The automated micro-axial-tomography system allows cells which have been attached to a glass fibre to be viewed from different angles. To immobilize the cells, the fibre has to be coated with a polymer offering a high positive charge density which acts as a kind of adhesive for cells.
The micro-axial-tomograph turns the glass fibre using a very small electric stepper motor (arrow). The footprint of the tomograph matches the size of a common object slide, so that it can be used with nearly any type of microscope.
To attach cells or cell nuclei onto the glass fibre, a fixture has been constructed where the fibres are firmly positioned in the centre of a glass capillary which can be filled with cell suspension using a 50-µl-pipette to attach the cells or cell nuclei.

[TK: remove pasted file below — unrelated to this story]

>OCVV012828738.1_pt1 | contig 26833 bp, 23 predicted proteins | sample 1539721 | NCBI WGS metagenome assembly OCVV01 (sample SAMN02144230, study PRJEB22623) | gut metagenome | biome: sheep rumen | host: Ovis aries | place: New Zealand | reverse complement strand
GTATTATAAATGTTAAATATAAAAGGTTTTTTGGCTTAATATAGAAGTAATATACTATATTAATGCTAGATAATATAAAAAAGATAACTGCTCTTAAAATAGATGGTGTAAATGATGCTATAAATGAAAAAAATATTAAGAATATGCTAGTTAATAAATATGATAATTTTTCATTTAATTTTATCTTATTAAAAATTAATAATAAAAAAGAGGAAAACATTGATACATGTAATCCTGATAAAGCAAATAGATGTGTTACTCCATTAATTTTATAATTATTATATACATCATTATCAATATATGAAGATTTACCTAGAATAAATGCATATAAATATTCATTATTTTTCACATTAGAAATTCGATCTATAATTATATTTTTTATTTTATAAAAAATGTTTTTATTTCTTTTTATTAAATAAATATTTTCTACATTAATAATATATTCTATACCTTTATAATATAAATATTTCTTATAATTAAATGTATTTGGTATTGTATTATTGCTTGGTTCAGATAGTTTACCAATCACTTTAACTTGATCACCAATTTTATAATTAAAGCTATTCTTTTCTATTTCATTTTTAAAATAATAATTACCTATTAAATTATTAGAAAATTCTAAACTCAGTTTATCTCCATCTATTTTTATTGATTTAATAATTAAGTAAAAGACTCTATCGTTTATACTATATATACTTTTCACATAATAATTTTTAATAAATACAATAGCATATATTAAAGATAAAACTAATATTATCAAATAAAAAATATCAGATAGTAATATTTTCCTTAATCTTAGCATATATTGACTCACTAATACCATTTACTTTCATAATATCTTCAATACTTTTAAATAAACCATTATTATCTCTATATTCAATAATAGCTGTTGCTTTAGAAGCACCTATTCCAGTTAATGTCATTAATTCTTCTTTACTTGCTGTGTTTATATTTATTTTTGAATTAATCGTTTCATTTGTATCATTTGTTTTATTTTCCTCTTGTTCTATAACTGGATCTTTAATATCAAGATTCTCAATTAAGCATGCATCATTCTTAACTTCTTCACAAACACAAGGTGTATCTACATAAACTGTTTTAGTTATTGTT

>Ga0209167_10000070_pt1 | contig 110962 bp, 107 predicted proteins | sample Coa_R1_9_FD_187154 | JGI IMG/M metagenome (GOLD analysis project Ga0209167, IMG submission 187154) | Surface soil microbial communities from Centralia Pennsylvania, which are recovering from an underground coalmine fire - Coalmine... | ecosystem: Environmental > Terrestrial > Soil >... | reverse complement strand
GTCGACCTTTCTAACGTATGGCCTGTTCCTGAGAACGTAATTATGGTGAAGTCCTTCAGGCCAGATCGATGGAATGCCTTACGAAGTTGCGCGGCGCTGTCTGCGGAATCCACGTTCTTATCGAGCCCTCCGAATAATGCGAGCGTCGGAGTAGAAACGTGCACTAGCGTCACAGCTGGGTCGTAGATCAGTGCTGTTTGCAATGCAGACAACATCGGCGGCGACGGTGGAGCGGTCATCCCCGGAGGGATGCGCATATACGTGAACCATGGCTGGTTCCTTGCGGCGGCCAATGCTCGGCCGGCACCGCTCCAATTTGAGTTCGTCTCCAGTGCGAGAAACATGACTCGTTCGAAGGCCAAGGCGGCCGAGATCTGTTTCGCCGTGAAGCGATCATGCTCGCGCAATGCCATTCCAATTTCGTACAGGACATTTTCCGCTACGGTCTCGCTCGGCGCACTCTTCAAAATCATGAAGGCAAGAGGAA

The fibre is embedded in a medium with a suitable refraction index e.g. glycerol. It is kept precisely aligned and straightened by two V-shaped bearings one at each end.
FundamentalsThe micro-axial-tomograph allows cells to be viewed from different angles by rotating the fibre under a far-field light microscope.
Thereby one can clearly observe for example whether two Fluorescence-In-Situ-Hybridisation labelled genome regions lie above each other accidentally and thus appear as one single spot or whether they are located at a certain distance from each other.
The 3-D spatial resolution in far-field-microscopes is anisotropic. Therefore, the axial resolution is 2-3 times less, compared to the lateral resolution, even in a confocal laser scanning microscope.
After 3D-image reconstruction from at least three angles of view within a range of 120°, a considerable improvement of the 3D-resolution can be obtained so that the true distances between fluorescent labelled objects can be measured more precisely.